Ricoh 3D have pledged to level the playing field to make our Fused Deposition Modelling (FDM) production service competitive with other 3D print technology, writes Richard Minifie, our Senior Additive Manufacturing Engineer.
This move means that, for some projects, more appropriate materials can be used for end-use parts without breaking the bank.
In my experience companies have often shied away from using high-end FDM production systems as they were perceived to be more expensive than other alternatives.
SLS is often preferred for end-use parts, purely from a price perspective rather than suitability for the application, often leading to a compromise in material selection.
Here at Ricoh 3D we have benchmarked against our own SLS prices and created a unique pricing model so can now say that there is very little difference in cost between FDM and SLS when comparing like-for-like. It was important to us that customers were able to pick the best technology and material for their application, rather than making solely price-based decisions.
We’ve also conducted comprehensive research against competitors and believe that our FDM offering is the most comprehensive and cost-effective on the market.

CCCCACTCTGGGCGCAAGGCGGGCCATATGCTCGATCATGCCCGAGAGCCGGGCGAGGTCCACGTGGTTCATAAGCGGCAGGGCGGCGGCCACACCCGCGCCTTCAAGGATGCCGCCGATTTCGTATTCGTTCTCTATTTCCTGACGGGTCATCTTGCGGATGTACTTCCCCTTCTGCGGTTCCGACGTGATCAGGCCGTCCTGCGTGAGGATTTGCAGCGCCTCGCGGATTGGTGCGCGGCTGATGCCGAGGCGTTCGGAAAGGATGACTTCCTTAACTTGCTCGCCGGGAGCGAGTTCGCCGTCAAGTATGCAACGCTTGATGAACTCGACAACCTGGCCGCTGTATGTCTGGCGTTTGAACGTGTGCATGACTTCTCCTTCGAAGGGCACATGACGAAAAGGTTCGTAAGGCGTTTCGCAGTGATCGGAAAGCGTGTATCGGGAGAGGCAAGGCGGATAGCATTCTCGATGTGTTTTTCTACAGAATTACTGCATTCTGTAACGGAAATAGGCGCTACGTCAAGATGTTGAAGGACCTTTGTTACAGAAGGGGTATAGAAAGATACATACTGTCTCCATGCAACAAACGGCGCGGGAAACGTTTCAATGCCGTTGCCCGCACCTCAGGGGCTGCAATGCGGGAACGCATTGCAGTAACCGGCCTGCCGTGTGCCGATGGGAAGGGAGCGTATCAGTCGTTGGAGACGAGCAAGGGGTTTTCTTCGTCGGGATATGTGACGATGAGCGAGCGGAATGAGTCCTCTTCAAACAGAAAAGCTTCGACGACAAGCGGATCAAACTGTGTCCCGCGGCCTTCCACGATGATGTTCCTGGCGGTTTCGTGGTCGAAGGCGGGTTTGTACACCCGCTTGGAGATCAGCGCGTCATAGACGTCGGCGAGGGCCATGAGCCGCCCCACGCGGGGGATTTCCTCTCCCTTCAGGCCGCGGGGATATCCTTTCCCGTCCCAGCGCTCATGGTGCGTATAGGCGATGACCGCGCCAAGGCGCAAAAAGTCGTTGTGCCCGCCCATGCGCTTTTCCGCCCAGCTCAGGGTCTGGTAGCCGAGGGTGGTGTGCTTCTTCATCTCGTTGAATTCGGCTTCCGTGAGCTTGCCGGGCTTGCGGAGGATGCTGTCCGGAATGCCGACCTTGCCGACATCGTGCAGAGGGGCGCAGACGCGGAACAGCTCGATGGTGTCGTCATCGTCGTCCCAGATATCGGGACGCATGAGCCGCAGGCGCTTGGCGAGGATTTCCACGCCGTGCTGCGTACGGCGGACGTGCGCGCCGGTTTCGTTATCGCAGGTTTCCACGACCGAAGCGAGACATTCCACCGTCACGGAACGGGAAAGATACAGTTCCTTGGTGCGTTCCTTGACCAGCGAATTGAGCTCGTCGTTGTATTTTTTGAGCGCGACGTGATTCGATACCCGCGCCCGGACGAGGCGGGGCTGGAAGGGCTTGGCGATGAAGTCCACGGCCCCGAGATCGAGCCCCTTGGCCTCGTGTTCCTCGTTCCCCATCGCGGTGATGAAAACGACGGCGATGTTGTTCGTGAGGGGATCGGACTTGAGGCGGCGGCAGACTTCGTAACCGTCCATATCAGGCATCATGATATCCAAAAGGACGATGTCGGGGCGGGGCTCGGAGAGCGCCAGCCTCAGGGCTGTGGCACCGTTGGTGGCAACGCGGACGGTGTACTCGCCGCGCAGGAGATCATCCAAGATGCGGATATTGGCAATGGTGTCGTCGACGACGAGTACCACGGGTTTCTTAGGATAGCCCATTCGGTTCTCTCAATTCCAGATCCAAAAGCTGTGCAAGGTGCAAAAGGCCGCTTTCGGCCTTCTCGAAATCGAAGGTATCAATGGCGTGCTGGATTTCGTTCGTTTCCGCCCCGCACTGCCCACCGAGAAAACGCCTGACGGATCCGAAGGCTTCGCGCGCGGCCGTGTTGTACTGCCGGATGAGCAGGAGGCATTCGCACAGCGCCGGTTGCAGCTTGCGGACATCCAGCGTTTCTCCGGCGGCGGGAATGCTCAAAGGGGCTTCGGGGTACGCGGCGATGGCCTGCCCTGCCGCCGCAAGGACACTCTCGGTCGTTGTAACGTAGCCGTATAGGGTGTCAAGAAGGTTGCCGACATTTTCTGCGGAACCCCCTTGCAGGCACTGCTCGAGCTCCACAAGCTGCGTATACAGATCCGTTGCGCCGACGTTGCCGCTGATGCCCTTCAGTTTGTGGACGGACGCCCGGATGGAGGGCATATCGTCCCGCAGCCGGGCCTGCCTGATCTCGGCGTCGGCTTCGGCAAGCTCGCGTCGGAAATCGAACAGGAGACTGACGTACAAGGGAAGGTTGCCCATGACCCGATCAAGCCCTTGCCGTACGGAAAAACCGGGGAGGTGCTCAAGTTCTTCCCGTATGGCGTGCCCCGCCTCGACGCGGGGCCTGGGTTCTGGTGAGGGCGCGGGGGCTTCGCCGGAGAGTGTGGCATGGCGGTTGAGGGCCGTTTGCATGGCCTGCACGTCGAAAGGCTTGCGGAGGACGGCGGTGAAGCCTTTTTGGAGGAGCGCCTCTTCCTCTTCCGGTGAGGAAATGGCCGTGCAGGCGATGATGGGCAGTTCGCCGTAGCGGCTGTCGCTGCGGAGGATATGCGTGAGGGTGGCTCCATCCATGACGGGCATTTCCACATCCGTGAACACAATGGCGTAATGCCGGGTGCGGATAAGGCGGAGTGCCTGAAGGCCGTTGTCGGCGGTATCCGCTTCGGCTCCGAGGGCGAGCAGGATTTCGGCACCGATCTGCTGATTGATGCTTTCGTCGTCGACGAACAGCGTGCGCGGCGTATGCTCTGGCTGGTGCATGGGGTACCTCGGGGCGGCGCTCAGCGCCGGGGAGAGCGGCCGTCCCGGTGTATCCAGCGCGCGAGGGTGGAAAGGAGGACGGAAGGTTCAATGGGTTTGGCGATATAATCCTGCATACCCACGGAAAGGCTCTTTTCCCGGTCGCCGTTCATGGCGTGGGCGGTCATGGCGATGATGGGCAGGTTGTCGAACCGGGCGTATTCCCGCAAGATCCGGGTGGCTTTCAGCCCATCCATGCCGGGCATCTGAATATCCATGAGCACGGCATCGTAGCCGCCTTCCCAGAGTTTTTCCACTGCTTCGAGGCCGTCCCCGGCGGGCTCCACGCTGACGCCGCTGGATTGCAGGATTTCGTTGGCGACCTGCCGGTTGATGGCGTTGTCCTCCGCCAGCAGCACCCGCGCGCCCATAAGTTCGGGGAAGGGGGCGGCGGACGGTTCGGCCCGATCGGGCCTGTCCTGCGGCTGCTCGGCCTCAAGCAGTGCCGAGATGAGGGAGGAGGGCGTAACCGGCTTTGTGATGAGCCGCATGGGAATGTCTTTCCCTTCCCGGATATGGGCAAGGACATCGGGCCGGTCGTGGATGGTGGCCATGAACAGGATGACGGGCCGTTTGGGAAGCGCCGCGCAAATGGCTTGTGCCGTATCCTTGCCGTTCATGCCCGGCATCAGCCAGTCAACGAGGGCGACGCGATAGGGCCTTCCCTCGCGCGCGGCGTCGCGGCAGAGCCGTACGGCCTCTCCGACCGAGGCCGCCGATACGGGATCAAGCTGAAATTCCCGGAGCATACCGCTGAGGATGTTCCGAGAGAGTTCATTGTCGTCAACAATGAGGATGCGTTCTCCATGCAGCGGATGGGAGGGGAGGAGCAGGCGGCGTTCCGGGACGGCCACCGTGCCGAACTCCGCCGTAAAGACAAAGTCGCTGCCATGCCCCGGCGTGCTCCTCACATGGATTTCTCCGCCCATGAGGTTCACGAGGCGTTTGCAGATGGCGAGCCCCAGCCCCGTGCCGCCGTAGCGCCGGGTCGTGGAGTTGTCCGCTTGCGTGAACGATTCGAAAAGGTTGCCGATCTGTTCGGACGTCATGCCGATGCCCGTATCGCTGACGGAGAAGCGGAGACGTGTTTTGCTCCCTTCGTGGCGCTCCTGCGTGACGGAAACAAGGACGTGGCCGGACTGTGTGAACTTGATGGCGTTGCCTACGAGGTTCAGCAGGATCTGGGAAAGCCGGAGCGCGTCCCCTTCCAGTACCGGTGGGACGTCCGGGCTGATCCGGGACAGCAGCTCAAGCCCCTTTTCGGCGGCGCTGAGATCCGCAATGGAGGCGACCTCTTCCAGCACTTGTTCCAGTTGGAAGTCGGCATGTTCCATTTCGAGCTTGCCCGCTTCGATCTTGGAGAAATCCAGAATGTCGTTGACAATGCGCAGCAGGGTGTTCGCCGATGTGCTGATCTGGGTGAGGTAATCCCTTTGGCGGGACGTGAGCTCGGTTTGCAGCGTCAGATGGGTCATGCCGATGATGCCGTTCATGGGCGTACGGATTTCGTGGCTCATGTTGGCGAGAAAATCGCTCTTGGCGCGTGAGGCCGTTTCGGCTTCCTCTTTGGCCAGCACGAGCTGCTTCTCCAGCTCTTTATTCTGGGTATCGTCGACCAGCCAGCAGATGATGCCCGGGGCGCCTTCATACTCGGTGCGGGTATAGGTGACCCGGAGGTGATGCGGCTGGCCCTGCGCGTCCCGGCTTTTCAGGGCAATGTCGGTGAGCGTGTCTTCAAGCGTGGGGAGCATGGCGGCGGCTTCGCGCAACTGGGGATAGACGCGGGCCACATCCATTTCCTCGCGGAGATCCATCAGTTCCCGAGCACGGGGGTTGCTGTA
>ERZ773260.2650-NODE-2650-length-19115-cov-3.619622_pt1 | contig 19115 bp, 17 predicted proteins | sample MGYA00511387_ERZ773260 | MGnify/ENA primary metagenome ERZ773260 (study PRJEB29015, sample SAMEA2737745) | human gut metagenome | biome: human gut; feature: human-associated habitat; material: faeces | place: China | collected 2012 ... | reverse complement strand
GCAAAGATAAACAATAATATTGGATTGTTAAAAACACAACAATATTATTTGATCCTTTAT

Back to basics, FDM is the most accessible 3D printing process – from home hobbyists through to full production systems – with rapid turnaround times and a wide range of materials and colours aimed at functional applications and design verification.
It constructs parts by extruding polymer through a heated nozzle and depositing the melted material layer by layer.
These layers then cool and solidify, resulting in a printed part that offers high durability and heat resistance.
FDM 3D printing offers a completely different range of materials to SLS or Multi-Jet Fusion. Some of the materials available through FDM are engineering end-use materials such as ABS, which is very common in injection moulding.
Historically, if you wanted an ABS part, you would’ve opted for Nylon 12 because it was cheaper. Today, we can offer the part in ABS at a comparable price.
Not only do we offer what we believe to be the most cost effective FDM on the market, we are also giving our customers access to the wide range of options that a FDM production system has.
For example, we offer four infill and layer thickness options through FDM, something which many other service bureaus cannot match.
The infill simply defines the structure on the inside of the part, in what would otherwise be typically printed solid. Giving the customer four options means the correct infill can be selected based on the part’s application in terms of weight, strength and cost.
We have also made more resources available on our website to increase understanding of FDM and ensure it is accessible to a wider range of businesses.
Our overriding message is simple: use the right 3D material for the job – and FDM can, in some circumstances, allow you greater scope to do that.
As always, our team of 3D printing experts are on hand to talk through projects and advise on the best technologies and materials to use for optimum results.